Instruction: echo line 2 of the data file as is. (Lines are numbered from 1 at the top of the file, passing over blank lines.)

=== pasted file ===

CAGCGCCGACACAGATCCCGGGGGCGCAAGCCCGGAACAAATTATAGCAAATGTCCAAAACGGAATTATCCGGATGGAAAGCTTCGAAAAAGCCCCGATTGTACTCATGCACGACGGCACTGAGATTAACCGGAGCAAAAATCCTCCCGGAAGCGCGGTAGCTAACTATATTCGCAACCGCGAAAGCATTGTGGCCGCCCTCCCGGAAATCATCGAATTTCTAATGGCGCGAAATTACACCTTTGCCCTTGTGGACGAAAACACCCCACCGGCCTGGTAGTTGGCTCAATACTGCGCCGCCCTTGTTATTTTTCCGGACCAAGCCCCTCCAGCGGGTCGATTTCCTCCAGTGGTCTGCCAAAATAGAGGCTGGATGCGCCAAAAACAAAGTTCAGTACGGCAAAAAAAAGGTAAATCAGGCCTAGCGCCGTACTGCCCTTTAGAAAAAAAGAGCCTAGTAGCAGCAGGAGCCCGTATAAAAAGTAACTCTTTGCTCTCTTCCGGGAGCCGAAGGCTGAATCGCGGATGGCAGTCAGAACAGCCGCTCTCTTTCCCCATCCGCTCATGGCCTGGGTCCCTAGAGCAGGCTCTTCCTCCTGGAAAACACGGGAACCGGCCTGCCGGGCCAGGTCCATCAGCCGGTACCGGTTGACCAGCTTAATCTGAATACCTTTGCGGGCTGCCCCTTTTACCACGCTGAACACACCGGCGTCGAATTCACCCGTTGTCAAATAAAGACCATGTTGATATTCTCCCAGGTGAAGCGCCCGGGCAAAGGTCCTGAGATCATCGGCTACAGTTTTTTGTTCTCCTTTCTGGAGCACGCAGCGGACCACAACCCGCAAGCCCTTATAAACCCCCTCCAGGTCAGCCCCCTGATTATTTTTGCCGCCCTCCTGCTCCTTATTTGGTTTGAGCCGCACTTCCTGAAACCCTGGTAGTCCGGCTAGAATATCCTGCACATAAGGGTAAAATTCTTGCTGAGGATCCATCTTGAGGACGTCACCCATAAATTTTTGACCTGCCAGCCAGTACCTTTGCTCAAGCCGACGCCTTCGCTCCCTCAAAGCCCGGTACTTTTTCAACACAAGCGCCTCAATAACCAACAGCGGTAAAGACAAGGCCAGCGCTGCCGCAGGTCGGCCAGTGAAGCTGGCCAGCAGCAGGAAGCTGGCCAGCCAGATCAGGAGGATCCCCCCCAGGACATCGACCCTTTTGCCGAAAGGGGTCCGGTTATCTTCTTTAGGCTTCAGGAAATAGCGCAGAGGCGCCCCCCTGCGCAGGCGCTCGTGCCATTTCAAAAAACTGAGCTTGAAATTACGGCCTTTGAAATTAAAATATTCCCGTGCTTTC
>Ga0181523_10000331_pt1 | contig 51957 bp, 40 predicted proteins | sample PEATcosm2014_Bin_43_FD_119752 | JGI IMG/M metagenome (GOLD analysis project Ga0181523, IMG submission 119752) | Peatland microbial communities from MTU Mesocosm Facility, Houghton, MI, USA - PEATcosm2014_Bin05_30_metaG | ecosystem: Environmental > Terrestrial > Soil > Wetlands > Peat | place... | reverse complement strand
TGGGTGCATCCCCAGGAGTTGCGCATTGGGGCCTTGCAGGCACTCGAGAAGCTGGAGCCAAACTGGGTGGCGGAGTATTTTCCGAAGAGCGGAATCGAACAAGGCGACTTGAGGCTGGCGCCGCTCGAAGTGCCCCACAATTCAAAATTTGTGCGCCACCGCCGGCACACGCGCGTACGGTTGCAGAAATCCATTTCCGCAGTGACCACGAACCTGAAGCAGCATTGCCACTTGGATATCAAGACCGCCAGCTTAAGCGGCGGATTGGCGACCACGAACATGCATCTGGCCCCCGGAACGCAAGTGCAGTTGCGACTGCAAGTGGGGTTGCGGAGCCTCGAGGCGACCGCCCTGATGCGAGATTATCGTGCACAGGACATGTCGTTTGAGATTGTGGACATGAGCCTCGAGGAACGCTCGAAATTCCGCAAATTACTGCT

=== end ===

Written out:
>Ga0181523_10000331_pt1 | contig 51957 bp, 40 predicted proteins | sample PEATcosm2014_Bin_43_FD_119752 | JGI IMG/M metagenome (GOLD analysis project Ga0181523, IMG submission 119752) | Peatland microbial communities from MTU Mesocosm Facility, Houghton, MI, USA - PEATcosm2014_Bin05_30_metaG | ecosystem: Environmental > Terrestrial > Soil > Wetlands > Peat | place... | reverse complement strand